The choice was made. She had made it in the moment when Raoul had gathered her into his arms in the chapel as she cried, when she had felt the safety, the security there within his embrace.
She knew that there would never be such security in the embrace of the Phantom, a man who had never even told her his name. A man who hid in darkness and shadows, who achieved his desires through terror and trickery, who knew no love nor felt any—except for her.
He loved her. Christine knew that, and yet, as she stood before the mirror in her new dressing room, she tried to forget it.
She looked around the spacious quarters, the elaborate room usually given to La Carlotta as the star soprano, and felt a mixture of guilt and pride.
Tonight, she was the leading lady. Not a chorus girl dragged in out of necessity, not a talent pushed to the background by the raucous demands of a temperamental diva. No. She was the star in an opera written for her voice, for her talents, written by a man obsessed with her to the point that she feared him and what he might do.
And for the first time in her brief career, she had not wanted it.
She had taken the role for Raoul, for the sake of their futures, of the life she believed that she wanted and the love that she believed was safest, purest, and best. With it came the posters blazoned with her face and name, the articles in L'Epoche, the spacious dressing room.
In order to gain recognition, opportunity, and a secure future with the man she loved, she need only do what she had desired to do all her life.
It was the thirty pieces of silver given to Judas, the apple offered to Eve, the reward for what she was to do tonight.
But as with all betrayals, there was a price for hers.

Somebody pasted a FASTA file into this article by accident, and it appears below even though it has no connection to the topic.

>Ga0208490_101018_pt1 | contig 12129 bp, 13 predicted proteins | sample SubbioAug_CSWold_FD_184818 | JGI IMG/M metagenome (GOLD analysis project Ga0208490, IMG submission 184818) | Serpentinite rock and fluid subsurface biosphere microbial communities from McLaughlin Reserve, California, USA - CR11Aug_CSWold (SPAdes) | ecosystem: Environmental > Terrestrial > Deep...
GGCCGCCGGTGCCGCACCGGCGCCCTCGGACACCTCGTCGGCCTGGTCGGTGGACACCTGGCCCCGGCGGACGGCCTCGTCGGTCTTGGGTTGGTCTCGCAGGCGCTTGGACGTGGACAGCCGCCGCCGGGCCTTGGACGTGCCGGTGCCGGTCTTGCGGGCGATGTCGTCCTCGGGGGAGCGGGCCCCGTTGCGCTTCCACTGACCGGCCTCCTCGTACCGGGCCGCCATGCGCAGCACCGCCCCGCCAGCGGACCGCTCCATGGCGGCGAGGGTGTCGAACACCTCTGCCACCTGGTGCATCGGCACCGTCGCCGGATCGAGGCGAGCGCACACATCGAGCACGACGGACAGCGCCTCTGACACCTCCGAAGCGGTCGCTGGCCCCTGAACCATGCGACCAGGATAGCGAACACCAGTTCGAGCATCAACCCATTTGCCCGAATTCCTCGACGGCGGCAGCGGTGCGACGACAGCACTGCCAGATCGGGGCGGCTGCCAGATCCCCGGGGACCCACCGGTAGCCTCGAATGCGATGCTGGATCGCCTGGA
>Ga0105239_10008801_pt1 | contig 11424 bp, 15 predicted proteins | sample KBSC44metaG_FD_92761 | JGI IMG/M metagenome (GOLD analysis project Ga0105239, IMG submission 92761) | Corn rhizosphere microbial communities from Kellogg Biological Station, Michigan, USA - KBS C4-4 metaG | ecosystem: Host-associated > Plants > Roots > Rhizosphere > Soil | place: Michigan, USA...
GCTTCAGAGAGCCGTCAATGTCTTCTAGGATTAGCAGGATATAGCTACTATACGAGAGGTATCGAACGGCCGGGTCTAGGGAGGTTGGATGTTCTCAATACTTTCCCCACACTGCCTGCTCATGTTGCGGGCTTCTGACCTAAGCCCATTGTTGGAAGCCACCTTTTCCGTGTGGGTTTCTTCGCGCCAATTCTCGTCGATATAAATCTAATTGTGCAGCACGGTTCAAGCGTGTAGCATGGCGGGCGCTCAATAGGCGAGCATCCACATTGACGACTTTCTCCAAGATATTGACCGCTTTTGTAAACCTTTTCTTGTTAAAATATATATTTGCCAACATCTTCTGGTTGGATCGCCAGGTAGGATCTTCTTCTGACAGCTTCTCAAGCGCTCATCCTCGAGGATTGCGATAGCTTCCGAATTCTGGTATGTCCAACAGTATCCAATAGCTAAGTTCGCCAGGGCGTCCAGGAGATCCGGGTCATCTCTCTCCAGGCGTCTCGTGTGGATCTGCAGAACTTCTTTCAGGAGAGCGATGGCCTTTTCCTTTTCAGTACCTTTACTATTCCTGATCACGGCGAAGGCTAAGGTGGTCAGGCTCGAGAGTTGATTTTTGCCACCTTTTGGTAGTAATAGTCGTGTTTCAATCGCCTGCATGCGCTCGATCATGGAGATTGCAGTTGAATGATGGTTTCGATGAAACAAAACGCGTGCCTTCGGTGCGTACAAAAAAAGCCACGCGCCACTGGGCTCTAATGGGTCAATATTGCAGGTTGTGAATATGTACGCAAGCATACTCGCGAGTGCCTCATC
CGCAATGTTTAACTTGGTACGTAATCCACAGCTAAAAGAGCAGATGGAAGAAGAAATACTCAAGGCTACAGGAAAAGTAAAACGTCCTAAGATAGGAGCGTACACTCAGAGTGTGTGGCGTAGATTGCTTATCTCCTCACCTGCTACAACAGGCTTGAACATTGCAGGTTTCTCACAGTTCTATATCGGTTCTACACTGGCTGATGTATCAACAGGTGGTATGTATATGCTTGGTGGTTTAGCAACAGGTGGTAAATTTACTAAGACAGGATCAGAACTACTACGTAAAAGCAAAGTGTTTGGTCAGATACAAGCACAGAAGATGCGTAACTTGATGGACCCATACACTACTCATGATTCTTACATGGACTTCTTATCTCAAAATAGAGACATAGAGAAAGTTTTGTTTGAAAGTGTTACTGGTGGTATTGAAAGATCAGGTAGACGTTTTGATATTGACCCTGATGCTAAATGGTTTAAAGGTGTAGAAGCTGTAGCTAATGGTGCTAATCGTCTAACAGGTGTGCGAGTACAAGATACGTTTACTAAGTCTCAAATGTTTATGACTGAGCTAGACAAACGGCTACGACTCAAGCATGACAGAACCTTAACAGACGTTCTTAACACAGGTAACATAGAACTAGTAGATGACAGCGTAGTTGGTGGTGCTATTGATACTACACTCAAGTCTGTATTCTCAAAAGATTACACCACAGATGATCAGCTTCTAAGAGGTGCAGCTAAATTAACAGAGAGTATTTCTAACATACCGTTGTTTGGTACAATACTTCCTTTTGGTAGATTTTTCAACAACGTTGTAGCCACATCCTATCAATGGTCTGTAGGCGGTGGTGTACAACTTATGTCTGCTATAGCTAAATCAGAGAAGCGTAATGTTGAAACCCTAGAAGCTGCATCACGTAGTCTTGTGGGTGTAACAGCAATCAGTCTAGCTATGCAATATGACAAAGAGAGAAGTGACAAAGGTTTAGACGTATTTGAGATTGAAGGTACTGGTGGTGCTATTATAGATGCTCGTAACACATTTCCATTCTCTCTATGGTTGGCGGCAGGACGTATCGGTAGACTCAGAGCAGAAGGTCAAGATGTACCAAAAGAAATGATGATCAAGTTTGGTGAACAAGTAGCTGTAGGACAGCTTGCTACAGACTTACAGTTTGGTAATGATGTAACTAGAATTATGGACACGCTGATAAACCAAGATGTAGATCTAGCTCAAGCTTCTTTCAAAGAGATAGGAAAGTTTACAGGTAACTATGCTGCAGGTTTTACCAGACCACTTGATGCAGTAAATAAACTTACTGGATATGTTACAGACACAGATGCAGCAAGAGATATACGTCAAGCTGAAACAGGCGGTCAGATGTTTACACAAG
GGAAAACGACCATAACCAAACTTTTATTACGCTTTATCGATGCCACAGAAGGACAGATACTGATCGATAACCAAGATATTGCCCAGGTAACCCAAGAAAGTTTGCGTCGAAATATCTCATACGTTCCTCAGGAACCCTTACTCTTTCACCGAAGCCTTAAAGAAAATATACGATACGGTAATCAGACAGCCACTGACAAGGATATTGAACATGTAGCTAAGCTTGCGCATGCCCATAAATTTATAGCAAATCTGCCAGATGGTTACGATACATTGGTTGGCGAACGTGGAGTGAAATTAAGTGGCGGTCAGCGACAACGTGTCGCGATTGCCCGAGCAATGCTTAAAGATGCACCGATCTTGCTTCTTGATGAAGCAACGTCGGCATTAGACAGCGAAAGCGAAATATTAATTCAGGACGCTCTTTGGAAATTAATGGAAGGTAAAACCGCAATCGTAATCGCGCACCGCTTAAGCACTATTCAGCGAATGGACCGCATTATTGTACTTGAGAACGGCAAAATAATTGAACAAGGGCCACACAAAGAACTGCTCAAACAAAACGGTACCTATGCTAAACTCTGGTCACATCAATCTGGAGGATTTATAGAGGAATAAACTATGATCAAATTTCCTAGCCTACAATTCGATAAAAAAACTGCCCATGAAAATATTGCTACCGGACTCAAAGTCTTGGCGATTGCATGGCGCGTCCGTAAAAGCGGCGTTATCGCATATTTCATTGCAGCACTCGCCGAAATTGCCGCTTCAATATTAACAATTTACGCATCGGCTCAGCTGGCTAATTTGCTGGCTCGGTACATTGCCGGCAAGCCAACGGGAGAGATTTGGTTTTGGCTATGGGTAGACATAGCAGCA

Since the afternoon in the chapel when she had made her decision, her sleep had been plagued by nightmares. In each and every one, she found herself on the stage, surrounded by the lush trappings of Don Juan Triumphant, looking up into Box 5, where the Phantom stood, surrounded by the gendarmes Raoul had hired. His eyes met hers, and he knew.
This nightmare was to come true.
He would know that she had betrayed him. He always knew. He knew her better than anyone else…even Raoul…
Raoul still thought her a child. He had replied condescendingly when she spoke of her tutor, had passed off the frightening encounters with the Phantom as mere nightmares, as though she didn't have the sense to determine what was reality and what was dreaming! She was still his Little Lotte, as much a child to him as she ever had been to her father.
And yet, Christine knew that there was truth in the way Raoul saw her. She was still very much a child, however adult she might feel. For the mere promise of safety, she was tonight to turn a blind eye to the suffering of another. She would deny her angel the only chance he would ever have for happiness, and send him away to be caged again, and…
She closed her eyes in pain. He would be hanged for the death of Joseph Buquet. She knew it, and yet, she also knew that she would walk out onto the stage tonight, sing the role of Aminta and let the gendarmes take him away.
And his blood would be forever on her hands.
She was about to betray a man who had given her everything and asked nothing in return.
The door opened and Madame Giry walked in. Christine knew that she could have had a maid to help her, but she preferred to have the ballet mistress help her with her laces. The older woman always had words of encouragement, but tonight, there would be words of support. Words to strengthen her resolve that she was doing the right thing.